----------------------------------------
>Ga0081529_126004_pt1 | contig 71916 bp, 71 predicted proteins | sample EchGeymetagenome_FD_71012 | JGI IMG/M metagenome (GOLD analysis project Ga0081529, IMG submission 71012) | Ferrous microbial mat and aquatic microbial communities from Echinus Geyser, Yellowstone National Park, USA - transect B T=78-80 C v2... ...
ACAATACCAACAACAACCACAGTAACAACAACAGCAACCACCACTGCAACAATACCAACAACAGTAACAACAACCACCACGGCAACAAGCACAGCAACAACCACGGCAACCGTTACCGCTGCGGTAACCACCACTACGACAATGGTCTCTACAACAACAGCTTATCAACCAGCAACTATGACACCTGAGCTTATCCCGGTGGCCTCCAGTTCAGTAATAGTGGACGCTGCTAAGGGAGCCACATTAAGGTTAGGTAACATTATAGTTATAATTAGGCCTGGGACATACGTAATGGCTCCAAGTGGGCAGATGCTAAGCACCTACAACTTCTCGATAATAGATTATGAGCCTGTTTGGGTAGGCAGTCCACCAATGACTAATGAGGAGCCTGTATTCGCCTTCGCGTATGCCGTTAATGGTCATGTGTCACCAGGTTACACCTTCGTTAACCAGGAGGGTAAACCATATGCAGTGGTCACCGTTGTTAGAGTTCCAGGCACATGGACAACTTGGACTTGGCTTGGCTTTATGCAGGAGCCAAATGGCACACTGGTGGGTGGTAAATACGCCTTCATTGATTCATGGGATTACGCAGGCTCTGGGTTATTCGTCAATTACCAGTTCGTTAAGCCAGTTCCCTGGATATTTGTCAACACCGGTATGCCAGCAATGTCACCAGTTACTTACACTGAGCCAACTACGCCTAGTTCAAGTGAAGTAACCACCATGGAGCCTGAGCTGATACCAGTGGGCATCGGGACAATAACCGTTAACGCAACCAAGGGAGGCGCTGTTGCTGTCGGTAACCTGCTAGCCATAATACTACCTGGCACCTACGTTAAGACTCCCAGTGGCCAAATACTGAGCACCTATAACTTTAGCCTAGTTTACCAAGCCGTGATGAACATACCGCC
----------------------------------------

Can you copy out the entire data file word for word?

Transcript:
>Ga0081529_126004_pt1 | contig 71916 bp, 71 predicted proteins | sample EchGeymetagenome_FD_71012 | JGI IMG/M metagenome (GOLD analysis project Ga0081529, IMG submission 71012) | Ferrous microbial mat and aquatic microbial communities from Echinus Geyser, Yellowstone National Park, USA - transect B T=78-80 C v2... ...
ACAATACCAACAACAACCACAGTAACAACAACAGCAACCACCACTGCAACAATACCAACAACAGTAACAACAACCACCACGGCAACAAGCACAGCAACAACCACGGCAACCGTTACCGCTGCGGTAACCACCACTACGACAATGGTCTCTACAACAACAGCTTATCAACCAGCAACTATGACACCTGAGCTTATCCCGGTGGCCTCCAGTTCAGTAATAGTGGACGCTGCTAAGGGAGCCACATTAAGGTTAGGTAACATTATAGTTATAATTAGGCCTGGGACATACGTAATGGCTCCAAGTGGGCAGATGCTAAGCACCTACAACTTCTCGATAATAGATTATGAGCCTGTTTGGGTAGGCAGTCCACCAATGACTAATGAGGAGCCTGTATTCGCCTTCGCGTATGCCGTTAATGGTCATGTGTCACCAGGTTACACCTTCGTTAACCAGGAGGGTAAACCATATGCAGTGGTCACCGTTGTTAGAGTTCCAGGCACATGGACAACTTGGACTTGGCTTGGCTTTATGCAGGAGCCAAATGGCACACTGGTGGGTGGTAAATACGCCTTCATTGATTCATGGGATTACGCAGGCTCTGGGTTATTCGTCAATTACCAGTTCGTTAAGCCAGTTCCCTGGATATTTGTCAACACCGGTATGCCAGCAATGTCACCAGTTACTTACACTGAGCCAACTACGCCTAGTTCAAGTGAAGTAACCACCATGGAGCCTGAGCTGATACCAGTGGGCATCGGGACAATAACCGTTAACGCAACCAAGGGAGGCGCTGTTGCTGTCGGTAACCTGCTAGCCATAATACTACCTGGCACCTACGTTAAGACTCCCAGTGGCCAAATACTGAGCACCTATAACTTTAGCCTAGTTTACCAAGCCGTGATGAACATACCGCC